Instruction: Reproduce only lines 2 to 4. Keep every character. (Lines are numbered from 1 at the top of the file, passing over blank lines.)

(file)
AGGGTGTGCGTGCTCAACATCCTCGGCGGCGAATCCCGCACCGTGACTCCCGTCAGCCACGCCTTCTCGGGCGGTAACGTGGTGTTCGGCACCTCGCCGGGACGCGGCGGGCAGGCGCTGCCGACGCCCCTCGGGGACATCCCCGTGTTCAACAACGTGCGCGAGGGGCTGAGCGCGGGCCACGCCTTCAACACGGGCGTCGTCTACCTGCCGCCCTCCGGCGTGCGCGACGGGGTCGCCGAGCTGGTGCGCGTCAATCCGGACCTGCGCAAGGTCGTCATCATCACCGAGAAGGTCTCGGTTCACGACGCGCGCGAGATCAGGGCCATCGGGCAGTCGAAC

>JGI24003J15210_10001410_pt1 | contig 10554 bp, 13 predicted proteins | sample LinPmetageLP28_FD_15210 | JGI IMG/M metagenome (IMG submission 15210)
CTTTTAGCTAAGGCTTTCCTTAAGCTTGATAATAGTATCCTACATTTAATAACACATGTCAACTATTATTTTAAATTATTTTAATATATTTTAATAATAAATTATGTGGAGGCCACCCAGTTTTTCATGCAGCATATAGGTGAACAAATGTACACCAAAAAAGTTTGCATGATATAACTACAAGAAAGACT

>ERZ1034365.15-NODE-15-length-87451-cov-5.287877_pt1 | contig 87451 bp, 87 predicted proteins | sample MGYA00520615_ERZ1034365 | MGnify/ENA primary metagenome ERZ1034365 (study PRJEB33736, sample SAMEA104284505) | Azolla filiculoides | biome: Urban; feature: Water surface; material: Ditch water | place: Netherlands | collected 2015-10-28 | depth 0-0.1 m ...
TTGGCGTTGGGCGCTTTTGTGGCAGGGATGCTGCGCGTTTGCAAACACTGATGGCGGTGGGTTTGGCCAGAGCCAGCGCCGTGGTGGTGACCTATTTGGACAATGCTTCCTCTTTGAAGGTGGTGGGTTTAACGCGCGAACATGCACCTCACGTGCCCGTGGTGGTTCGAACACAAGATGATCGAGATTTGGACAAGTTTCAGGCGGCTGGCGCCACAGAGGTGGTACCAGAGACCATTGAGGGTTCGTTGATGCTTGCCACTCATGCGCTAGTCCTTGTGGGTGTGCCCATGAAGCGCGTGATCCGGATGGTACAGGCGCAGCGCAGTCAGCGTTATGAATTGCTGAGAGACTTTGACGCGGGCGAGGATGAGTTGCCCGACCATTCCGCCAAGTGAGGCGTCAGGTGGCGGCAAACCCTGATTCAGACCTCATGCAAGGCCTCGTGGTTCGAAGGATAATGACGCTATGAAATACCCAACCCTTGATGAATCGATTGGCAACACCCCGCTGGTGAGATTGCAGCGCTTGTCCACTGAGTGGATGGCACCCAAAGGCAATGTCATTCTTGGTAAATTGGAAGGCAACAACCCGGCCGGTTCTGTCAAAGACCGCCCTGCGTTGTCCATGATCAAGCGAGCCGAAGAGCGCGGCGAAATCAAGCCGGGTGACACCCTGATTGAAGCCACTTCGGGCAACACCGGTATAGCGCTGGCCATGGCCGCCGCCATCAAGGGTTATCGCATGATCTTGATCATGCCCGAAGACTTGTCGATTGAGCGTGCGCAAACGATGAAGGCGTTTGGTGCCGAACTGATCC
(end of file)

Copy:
>JGI24003J15210_10001410_pt1 | contig 10554 bp, 13 predicted proteins | sample LinPmetageLP28_FD_15210 | JGI IMG/M metagenome (IMG submission 15210)
CTTTTAGCTAAGGCTTTCCTTAAGCTTGATAATAGTATCCTACATTTAATAACACATGTCAACTATTATTTTAAATTATTTTAATATATTTTAATAATAAATTATGTGGAGGCCACCCAGTTTTTCATGCAGCATATAGGTGAACAAATGTACACCAAAAAAGTTTGCATGATATAACTACAAGAAAGACT

>ERZ1034365.15-NODE-15-length-87451-cov-5.287877_pt1 | contig 87451 bp, 87 predicted proteins | sample MGYA00520615_ERZ1034365 | MGnify/ENA primary metagenome ERZ1034365 (study PRJEB33736, sample SAMEA104284505) | Azolla filiculoides | biome: Urban; feature: Water surface; material: Ditch water | place: Netherlands | collected 2015-10-28 | depth 0-0.1 m ...